Don't let the stigma that changing your major is embarrassing or wrong in any way. There are people out there that will help you through the whole process!


In career path, Graduation, Changing Your Major

Valuable advice for choosing a major in college

When it comes to researching the field of study you are considering, the internet is a great starting point, but it will only get you so far. One of the most valuable resources that is easily dispensable to you is the knowledge and experience of others.

A person who has found their passion in their work will be more than happy to share their perspective with you, all you have to do is ask.

 As a college student, there are two types of perspectives you should be seeking to gain: that of professors and professionals. This mix will provide you with the ultimate Pro-spective.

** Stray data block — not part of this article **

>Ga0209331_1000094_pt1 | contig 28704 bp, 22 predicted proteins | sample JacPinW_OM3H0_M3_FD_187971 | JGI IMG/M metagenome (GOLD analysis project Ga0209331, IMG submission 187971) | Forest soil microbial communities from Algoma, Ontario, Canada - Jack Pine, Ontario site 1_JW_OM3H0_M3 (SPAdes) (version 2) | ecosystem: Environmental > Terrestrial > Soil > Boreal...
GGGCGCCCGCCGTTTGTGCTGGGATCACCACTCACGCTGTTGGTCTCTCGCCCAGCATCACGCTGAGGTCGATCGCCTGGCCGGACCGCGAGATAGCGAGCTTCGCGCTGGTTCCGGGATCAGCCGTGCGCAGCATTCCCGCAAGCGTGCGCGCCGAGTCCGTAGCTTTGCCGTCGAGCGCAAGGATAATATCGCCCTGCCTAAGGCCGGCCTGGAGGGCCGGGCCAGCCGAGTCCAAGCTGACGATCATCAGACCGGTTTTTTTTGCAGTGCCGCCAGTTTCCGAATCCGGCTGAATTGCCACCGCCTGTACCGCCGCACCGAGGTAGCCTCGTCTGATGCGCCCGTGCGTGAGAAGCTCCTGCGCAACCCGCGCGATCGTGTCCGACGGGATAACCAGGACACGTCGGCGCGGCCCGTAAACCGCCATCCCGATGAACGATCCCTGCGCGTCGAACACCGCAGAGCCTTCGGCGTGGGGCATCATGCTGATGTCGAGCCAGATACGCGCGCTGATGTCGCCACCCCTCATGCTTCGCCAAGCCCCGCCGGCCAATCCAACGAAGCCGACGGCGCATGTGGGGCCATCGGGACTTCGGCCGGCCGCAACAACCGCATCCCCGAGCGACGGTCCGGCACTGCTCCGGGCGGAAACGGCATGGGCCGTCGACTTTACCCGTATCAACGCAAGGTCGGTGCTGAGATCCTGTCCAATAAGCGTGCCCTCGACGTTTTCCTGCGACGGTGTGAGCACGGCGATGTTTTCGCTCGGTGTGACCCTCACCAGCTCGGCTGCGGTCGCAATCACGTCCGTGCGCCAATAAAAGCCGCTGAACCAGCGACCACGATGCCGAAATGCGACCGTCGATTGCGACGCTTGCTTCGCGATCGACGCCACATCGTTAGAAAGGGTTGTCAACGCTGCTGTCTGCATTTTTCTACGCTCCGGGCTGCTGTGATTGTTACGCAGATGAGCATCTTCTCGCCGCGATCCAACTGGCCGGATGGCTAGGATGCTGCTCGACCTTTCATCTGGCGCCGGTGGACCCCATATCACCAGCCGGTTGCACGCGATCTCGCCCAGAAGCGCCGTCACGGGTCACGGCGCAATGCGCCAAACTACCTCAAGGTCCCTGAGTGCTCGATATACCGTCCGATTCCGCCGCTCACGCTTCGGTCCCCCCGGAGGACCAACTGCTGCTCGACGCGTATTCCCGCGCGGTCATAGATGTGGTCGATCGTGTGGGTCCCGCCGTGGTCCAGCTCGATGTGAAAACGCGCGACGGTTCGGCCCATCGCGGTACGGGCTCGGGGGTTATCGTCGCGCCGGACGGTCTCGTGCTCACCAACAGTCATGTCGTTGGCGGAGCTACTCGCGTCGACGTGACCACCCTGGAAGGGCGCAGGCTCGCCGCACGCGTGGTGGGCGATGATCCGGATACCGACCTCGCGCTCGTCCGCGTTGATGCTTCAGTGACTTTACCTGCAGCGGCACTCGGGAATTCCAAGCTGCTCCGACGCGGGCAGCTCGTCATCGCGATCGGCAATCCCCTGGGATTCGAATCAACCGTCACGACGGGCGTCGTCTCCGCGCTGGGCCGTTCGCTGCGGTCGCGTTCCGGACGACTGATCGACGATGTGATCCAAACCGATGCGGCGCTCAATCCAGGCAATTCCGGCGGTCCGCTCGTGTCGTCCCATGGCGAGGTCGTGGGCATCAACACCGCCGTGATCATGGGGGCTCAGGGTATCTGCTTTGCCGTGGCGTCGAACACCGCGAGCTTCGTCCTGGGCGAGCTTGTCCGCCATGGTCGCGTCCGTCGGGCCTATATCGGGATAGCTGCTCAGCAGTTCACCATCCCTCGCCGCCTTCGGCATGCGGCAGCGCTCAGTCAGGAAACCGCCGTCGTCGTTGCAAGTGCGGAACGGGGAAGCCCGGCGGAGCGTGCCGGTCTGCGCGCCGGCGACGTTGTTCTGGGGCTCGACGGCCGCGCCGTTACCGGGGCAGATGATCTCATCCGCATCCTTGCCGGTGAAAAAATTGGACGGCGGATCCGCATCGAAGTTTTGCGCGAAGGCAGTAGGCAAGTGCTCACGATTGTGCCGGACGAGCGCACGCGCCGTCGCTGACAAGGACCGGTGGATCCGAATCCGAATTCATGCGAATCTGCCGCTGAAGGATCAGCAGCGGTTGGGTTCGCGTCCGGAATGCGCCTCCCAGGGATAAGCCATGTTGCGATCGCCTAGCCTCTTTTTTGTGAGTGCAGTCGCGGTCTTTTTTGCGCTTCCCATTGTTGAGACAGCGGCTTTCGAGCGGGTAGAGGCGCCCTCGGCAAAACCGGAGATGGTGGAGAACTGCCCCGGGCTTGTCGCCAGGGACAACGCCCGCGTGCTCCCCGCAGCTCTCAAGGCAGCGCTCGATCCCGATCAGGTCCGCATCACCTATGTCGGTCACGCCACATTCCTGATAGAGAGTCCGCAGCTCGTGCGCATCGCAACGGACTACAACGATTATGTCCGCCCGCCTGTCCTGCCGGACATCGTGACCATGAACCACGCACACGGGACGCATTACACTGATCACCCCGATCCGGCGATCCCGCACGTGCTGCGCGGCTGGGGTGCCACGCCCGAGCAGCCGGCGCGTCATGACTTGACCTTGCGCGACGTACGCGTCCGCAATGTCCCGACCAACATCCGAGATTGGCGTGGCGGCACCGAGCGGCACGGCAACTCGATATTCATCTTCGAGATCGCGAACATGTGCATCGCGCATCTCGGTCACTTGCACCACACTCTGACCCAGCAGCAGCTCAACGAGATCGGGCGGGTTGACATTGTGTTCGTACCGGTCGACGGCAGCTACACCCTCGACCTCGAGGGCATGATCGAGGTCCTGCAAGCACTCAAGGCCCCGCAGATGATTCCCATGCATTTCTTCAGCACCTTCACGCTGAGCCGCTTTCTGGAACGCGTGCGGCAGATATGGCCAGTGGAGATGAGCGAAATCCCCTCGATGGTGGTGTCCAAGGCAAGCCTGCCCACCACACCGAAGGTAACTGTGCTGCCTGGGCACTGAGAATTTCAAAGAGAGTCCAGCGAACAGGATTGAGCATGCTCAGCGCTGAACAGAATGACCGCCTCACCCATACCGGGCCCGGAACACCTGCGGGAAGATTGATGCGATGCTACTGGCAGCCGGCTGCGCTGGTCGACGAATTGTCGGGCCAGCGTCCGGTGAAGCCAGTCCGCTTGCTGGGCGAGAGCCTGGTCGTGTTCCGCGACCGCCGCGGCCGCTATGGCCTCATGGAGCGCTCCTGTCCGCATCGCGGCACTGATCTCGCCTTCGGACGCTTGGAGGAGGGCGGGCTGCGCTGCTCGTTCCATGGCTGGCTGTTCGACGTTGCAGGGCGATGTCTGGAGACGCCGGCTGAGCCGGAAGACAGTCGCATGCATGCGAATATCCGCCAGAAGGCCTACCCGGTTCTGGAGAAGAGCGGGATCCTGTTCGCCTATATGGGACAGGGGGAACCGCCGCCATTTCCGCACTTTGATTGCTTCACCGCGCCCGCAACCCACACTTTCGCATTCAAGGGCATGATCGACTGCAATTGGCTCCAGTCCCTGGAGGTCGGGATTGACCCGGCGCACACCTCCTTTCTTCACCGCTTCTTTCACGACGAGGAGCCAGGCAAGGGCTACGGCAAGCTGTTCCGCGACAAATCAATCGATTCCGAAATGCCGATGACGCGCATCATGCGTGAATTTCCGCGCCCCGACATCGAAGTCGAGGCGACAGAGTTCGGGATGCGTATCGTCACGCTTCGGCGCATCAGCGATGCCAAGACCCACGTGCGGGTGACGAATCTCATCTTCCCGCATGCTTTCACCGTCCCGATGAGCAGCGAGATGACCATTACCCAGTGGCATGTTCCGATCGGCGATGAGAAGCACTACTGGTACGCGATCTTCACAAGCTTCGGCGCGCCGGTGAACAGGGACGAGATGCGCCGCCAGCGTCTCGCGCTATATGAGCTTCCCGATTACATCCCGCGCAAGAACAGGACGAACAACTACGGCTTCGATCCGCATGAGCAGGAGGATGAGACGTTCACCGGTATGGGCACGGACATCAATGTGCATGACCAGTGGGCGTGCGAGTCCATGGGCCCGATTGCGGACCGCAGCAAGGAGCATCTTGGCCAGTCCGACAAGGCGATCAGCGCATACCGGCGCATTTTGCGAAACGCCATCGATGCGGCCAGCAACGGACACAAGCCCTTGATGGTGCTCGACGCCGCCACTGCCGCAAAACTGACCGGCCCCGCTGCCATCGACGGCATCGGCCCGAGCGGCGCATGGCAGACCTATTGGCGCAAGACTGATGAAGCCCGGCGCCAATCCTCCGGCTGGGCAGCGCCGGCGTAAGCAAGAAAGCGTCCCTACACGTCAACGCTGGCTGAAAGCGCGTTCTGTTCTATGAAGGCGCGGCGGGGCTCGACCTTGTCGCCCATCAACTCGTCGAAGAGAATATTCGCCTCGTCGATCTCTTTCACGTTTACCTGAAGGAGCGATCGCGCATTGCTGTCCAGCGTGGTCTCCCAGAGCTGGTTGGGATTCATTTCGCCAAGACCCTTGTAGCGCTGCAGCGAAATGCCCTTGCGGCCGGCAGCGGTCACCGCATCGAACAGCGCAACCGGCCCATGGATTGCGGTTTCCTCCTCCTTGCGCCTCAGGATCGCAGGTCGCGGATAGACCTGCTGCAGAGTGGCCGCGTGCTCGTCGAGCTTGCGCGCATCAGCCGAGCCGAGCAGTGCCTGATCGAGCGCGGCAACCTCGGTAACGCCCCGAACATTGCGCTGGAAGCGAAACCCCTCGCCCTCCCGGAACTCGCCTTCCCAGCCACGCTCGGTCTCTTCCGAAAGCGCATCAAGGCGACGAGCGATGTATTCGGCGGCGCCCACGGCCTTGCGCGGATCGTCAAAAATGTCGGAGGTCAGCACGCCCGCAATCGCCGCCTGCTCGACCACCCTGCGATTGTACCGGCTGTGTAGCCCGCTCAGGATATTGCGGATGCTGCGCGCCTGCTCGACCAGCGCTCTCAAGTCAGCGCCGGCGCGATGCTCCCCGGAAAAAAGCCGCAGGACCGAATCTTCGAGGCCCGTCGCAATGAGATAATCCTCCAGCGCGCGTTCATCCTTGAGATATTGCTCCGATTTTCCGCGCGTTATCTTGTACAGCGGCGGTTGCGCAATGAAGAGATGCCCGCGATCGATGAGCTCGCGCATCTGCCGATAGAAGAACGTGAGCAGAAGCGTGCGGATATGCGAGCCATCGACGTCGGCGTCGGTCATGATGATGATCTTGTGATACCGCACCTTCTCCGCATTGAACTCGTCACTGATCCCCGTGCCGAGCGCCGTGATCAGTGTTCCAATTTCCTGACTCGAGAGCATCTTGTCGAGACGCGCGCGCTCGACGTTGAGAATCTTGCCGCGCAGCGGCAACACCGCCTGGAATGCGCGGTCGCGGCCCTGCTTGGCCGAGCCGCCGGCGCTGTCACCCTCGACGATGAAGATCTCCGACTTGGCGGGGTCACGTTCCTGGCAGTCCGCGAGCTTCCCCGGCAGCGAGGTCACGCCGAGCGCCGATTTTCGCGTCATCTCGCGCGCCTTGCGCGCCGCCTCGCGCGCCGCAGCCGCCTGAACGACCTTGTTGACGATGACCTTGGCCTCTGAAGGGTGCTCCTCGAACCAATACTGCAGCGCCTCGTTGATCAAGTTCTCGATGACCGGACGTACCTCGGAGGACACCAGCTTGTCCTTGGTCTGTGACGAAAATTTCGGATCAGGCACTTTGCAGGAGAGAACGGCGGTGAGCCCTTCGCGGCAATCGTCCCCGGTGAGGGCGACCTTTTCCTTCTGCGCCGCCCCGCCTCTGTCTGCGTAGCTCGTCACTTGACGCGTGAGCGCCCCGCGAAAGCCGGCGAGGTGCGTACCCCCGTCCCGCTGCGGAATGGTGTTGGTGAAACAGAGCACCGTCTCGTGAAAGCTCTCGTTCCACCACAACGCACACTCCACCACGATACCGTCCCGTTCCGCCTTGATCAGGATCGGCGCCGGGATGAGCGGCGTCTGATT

Pro-spective = Professor + Professional          

The Value I Gained from This Advice!

      I was lucky enough to have had a teacher my junior year who embodied a mix of these perspectives. His name is Tom Marchese, and he had just finished his impressive professional career which included being Vice President of Marketing at Papa Murphy’s,  Wendy’s, and Bob Evans. As a professor, he took his experiences and knowledge from his professional career and applied them to the classroom giving students the opportunity to learn in an extremely engaging environment.

The valued advice that I gained from this professor/professional came after having taken his class. On the last day of his class he encouraged us to reach out to him if we ever had any questions or simply wished to speak with him. I really enjoyed him as a person so the next semester I decided to see if he would like to grab coffee with me.